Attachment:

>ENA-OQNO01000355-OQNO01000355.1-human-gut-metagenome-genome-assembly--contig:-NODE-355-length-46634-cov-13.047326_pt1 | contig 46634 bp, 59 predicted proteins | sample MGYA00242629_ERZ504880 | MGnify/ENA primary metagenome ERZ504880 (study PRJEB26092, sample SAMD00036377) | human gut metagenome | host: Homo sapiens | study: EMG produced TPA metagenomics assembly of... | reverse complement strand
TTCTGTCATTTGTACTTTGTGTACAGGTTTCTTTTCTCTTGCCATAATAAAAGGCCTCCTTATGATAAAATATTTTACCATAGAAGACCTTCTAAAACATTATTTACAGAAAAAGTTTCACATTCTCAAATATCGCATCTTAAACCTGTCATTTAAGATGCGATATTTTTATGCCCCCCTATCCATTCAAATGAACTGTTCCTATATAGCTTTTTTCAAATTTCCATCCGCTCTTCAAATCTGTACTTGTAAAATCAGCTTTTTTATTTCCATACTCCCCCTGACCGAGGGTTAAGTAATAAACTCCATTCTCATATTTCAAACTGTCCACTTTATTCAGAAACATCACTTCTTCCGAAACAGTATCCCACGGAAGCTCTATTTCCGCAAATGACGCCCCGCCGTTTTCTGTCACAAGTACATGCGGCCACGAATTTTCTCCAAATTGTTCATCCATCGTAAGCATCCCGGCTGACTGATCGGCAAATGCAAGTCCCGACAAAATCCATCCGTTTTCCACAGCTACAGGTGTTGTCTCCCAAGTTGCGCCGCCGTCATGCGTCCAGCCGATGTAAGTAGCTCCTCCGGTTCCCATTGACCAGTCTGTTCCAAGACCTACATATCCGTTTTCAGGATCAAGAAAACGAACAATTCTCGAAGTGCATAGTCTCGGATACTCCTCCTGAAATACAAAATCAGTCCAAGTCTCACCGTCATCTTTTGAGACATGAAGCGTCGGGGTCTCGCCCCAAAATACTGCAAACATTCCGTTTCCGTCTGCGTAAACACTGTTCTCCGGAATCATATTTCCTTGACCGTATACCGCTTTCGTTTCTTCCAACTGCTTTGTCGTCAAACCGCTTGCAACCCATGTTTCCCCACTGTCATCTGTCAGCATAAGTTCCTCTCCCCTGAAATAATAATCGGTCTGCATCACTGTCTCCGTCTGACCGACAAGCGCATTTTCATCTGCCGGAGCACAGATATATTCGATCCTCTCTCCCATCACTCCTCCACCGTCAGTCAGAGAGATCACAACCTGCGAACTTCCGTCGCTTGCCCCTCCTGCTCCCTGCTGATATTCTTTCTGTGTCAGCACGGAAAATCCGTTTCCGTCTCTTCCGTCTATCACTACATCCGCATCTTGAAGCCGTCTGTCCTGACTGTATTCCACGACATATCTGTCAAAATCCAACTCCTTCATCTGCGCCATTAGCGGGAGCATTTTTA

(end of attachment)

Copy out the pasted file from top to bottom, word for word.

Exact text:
>ENA-OQNO01000355-OQNO01000355.1-human-gut-metagenome-genome-assembly--contig:-NODE-355-length-46634-cov-13.047326_pt1 | contig 46634 bp, 59 predicted proteins | sample MGYA00242629_ERZ504880 | MGnify/ENA primary metagenome ERZ504880 (study PRJEB26092, sample SAMD00036377) | human gut metagenome | host: Homo sapiens | study: EMG produced TPA metagenomics assembly of... | reverse complement strand
TTCTGTCATTTGTACTTTGTGTACAGGTTTCTTTTCTCTTGCCATAATAAAAGGCCTCCTTATGATAAAATATTTTACCATAGAAGACCTTCTAAAACATTATTTACAGAAAAAGTTTCACATTCTCAAATATCGCATCTTAAACCTGTCATTTAAGATGCGATATTTTTATGCCCCCCTATCCATTCAAATGAACTGTTCCTATATAGCTTTTTTCAAATTTCCATCCGCTCTTCAAATCTGTACTTGTAAAATCAGCTTTTTTATTTCCATACTCCCCCTGACCGAGGGTTAAGTAATAAACTCCATTCTCATATTTCAAACTGTCCACTTTATTCAGAAACATCACTTCTTCCGAAACAGTATCCCACGGAAGCTCTATTTCCGCAAATGACGCCCCGCCGTTTTCTGTCACAAGTACATGCGGCCACGAATTTTCTCCAAATTGTTCATCCATCGTAAGCATCCCGGCTGACTGATCGGCAAATGCAAGTCCCGACAAAATCCATCCGTTTTCCACAGCTACAGGTGTTGTCTCCCAAGTTGCGCCGCCGTCATGCGTCCAGCCGATGTAAGTAGCTCCTCCGGTTCCCATTGACCAGTCTGTTCCAAGACCTACATATCCGTTTTCAGGATCAAGAAAACGAACAATTCTCGAAGTGCATAGTCTCGGATACTCCTCCTGAAATACAAAATCAGTCCAAGTCTCACCGTCATCTTTTGAGACATGAAGCGTCGGGGTCTCGCCCCAAAATACTGCAAACATTCCGTTTCCGTCTGCGTAAACACTGTTCTCCGGAATCATATTTCCTTGACCGTATACCGCTTTCGTTTCTTCCAACTGCTTTGTCGTCAAACCGCTTGCAACCCATGTTTCCCCACTGTCATCTGTCAGCATAAGTTCCTCTCCCCTGAAATAATAATCGGTCTGCATCACTGTCTCCGTCTGACCGACAAGCGCATTTTCATCTGCCGGAGCACAGATATATTCGATCCTCTCTCCCATCACTCCTCCACCGTCAGTCAGAGAGATCACAACCTGCGAACTTCCGTCGCTTGCCCCTCCTGCTCCCTGCTGATATTCTTTCTGTGTCAGCACGGAAAATCCGTTTCCGTCTCTTCCGTCTATCACTACATCCGCATCTTGAAGCCGTCTGTCCTGACTGTATTCCACGACATATCTGTCAAAATCCAACTCCTTCATCTGCGCCATTAGCGGGAGCATTTTTA